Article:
As I write now, it is Mother`s Day and the Taj Mahal can be seen from where I sit near a window. The Taj, one of the wonders of the world, a tomb built by Shah Jahan out of grief for the loss of his beloved wife while she was giving birth -- is a remarkable work of art. Still, the Shah taxed his people heavily for the resources needed to build this tomb and many died for it -- including the artisans who were executed so as to insure they could never build another monument like it. The amazing marble structure is, in fact, stained in the blood of the poor -- and yet it still commands awe as a thing of beauty. How full of contradictions we are who build such structures, and how human also are we who can appreciate them.

Tonight we travel north to the cooler climates of Rishikesh and Manali. We travel back to New Delhi by car ($100 round trip) to catch an overnight bus ($54 for all 4 of us) to Rishikesh. Put together with the cost of our modest accommodations, fees assessed to tourists who visit the Taj, and a little shopping, the four of us will have spent in two days what the old woman needing water in Delhi will likely have in an entire year…. If, from one viewpoint, we have a right to enjoy such times as these, from most any other perspective we also have a duties to help improve the lives of others….

Tune in next week to hear of some of the adventures which, no doubt, will be in store for us there! Know that we are thinking of our friends and family every day, with love.

Tuesday, May 4, 2010

Week 21: Coming Together

Coming together is an apt theme for this week. After 39 years of separation, here I am with Laxmi Satyavrata -- pictured with Kristine (together with daughter MIra and friend Naomi who have just arrived in India this week)! Finalizing travel plans for May also came together following a reunion of Stany`s family in celebration of his youngest daughter`s first communion. A very eventful week!

I first met Laxmi and her husband Satyavrata in 1971 while staying with others at the Gandhi Peace Foundation in Calcutta. They were working in refugee campus along the border of India and what was then East Pakistan. Over one million people were fleeing the violence being inflicted by Pakistani troops upon Benglalis who were agitating for independence. Thousands were dying every day in the camps where food and clothing were desperately needed to stave off both hunger and cool December temperatures. For one month I joined them in their work and together we witnessed the last war between India and Pakistan which gave birth to Bangladesh. The bond forged during this time of hardship has remained all through these years, in spite of many address changes that left us unable to communicate with one another.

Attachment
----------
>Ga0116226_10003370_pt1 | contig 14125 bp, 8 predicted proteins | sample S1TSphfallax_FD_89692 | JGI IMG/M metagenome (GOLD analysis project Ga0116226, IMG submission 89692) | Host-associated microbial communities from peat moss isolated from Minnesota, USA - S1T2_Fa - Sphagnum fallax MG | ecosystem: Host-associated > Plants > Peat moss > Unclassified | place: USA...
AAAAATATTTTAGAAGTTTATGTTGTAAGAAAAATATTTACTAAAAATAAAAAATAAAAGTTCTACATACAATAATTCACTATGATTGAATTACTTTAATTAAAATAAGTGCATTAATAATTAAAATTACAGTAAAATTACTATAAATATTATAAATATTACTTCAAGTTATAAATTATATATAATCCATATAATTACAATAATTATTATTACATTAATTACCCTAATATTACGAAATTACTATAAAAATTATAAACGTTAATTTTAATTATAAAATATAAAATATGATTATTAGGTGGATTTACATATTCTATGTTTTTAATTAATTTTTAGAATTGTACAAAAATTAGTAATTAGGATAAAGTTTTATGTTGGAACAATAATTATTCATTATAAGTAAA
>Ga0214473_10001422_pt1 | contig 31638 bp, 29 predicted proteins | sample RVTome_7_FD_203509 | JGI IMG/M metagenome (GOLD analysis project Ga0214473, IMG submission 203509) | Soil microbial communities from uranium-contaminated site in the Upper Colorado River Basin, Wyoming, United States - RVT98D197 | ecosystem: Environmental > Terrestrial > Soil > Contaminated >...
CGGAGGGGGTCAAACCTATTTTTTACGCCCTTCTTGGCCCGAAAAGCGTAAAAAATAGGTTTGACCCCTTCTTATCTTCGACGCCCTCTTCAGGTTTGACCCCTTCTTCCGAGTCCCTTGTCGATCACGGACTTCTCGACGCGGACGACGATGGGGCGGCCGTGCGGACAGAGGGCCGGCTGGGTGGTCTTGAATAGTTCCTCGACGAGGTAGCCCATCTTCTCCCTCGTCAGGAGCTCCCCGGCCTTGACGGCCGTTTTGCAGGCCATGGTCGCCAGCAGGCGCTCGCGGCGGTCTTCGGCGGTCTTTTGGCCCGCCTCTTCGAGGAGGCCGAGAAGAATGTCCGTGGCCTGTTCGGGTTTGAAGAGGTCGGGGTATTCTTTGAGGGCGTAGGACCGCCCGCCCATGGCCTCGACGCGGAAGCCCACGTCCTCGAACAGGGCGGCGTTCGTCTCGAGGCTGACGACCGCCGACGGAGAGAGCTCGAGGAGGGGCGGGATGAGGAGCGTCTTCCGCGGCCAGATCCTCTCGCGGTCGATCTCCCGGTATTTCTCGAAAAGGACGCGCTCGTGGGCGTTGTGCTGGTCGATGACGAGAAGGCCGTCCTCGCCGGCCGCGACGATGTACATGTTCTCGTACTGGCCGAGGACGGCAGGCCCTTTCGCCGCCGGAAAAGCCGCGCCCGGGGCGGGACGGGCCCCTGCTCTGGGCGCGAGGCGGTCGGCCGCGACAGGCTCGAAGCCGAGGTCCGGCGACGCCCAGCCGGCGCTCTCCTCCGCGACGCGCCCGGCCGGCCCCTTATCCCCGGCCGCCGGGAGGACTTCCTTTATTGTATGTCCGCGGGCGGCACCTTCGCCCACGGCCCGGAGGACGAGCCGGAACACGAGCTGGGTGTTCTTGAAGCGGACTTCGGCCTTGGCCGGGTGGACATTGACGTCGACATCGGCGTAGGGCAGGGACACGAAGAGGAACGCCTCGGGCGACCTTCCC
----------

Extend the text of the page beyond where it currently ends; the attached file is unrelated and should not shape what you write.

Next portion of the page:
Kristine and I arrived in Bangalore by overnight bus from Kerala the morning of the night Mira and Naomi were to arrive by plane from Japan. After settling in our hotel, I went searching to find Laxmi and Satyavrata as I knew that 40 years ago Bangalore had been their home. With difficulty I found the Gandhi Peace Foundation offices in Bangalore and there I received word that Satyavrata had died just one years ago -- but Laxmi was alive and well (at age 79) living less than a block away! Our reunion that day was tearful, as we were sad that dear Satyavrata could be with us only in spirit -- and yet, there we were, able to catch up after so many years! She was amazed at how I had changed from a very thin young man of 21 (who, at 130 lbs was recovering from severe dysentery), to a ripe (good word) man aged 60 (who, at about 190 pounds, is -- heavier)!

Of course it was with great joy that Kris and I greeted our daughter and her friend at Bangalore airport. More than five months separation from Mira had been our longest ever from her -- and our parental instincts had us feeling a little like children at Christmas! Mira and Naomi soon were sharing some of their adventures during their two weeks in Japan -- mostly sleeping on floors with young people there who are part of a global network of those sharing the punk music scene. Though they had loved their time with these new friends, no one complained about sleeping in beds again here! Both also were as excited to visit India for the first time, as Kris and I were to have them join us. Our coming together was meaningful to me on the additional level of my seeing in their eyes the same wonderment I remember when I first traveled here.